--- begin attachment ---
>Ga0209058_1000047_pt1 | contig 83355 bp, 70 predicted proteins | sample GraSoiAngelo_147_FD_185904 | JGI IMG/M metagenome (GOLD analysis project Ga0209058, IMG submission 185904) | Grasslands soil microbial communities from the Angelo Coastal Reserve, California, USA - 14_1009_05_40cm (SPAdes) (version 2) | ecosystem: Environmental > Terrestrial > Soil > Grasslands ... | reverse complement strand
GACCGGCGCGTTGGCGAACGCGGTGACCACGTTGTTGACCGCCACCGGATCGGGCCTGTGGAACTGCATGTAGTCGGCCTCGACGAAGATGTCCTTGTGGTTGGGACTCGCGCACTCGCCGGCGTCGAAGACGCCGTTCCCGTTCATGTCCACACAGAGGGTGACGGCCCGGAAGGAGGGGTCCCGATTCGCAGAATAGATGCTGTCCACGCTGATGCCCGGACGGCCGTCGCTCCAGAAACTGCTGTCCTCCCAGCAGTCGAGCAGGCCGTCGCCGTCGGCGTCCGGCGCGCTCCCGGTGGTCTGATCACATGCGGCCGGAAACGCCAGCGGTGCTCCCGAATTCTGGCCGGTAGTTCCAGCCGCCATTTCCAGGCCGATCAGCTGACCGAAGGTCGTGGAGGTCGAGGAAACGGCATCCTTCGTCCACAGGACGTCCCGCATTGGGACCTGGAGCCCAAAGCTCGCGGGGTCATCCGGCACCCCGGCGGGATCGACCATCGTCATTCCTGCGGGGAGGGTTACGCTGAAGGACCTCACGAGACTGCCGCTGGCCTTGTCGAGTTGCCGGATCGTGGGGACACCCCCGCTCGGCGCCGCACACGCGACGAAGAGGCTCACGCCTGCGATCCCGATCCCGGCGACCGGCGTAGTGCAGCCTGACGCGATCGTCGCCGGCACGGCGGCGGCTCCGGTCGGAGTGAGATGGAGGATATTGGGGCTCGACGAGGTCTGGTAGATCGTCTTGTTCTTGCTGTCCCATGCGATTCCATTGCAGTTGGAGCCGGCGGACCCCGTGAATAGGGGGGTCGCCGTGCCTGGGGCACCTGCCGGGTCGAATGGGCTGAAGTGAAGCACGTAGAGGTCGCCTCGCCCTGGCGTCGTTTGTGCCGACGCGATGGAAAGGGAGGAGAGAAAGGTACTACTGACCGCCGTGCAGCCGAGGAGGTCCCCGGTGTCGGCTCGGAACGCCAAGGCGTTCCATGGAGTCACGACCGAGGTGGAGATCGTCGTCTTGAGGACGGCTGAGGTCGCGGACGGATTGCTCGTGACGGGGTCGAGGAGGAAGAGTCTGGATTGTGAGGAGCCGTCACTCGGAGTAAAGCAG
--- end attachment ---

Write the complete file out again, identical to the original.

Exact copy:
>Ga0209058_1000047_pt1 | contig 83355 bp, 70 predicted proteins | sample GraSoiAngelo_147_FD_185904 | JGI IMG/M metagenome (GOLD analysis project Ga0209058, IMG submission 185904) | Grasslands soil microbial communities from the Angelo Coastal Reserve, California, USA - 14_1009_05_40cm (SPAdes) (version 2) | ecosystem: Environmental > Terrestrial > Soil > Grasslands ... | reverse complement strand
GACCGGCGCGTTGGCGAACGCGGTGACCACGTTGTTGACCGCCACCGGATCGGGCCTGTGGAACTGCATGTAGTCGGCCTCGACGAAGATGTCCTTGTGGTTGGGACTCGCGCACTCGCCGGCGTCGAAGACGCCGTTCCCGTTCATGTCCACACAGAGGGTGACGGCCCGGAAGGAGGGGTCCCGATTCGCAGAATAGATGCTGTCCACGCTGATGCCCGGACGGCCGTCGCTCCAGAAACTGCTGTCCTCCCAGCAGTCGAGCAGGCCGTCGCCGTCGGCGTCCGGCGCGCTCCCGGTGGTCTGATCACATGCGGCCGGAAACGCCAGCGGTGCTCCCGAATTCTGGCCGGTAGTTCCAGCCGCCATTTCCAGGCCGATCAGCTGACCGAAGGTCGTGGAGGTCGAGGAAACGGCATCCTTCGTCCACAGGACGTCCCGCATTGGGACCTGGAGCCCAAAGCTCGCGGGGTCATCCGGCACCCCGGCGGGATCGACCATCGTCATTCCTGCGGGGAGGGTTACGCTGAAGGACCTCACGAGACTGCCGCTGGCCTTGTCGAGTTGCCGGATCGTGGGGACACCCCCGCTCGGCGCCGCACACGCGACGAAGAGGCTCACGCCTGCGATCCCGATCCCGGCGACCGGCGTAGTGCAGCCTGACGCGATCGTCGCCGGCACGGCGGCGGCTCCGGTCGGAGTGAGATGGAGGATATTGGGGCTCGACGAGGTCTGGTAGATCGTCTTGTTCTTGCTGTCCCATGCGATTCCATTGCAGTTGGAGCCGGCGGACCCCGTGAATAGGGGGGTCGCCGTGCCTGGGGCACCTGCCGGGTCGAATGGGCTGAAGTGAAGCACGTAGAGGTCGCCTCGCCCTGGCGTCGTTTGTGCCGACGCGATGGAAAGGGAGGAGAGAAAGGTACTACTGACCGCCGTGCAGCCGAGGAGGTCCCCGGTGTCGGCTCGGAACGCCAAGGCGTTCCATGGAGTCACGACCGAGGTGGAGATCGTCGTCTTGAGGACGGCTGAGGTCGCGGACGGATTGCTCGTGACGGGGTCGAGGAGGAAGAGTCTGGATTGTGAGGAGCCGTCACTCGGAGTAAAGCAG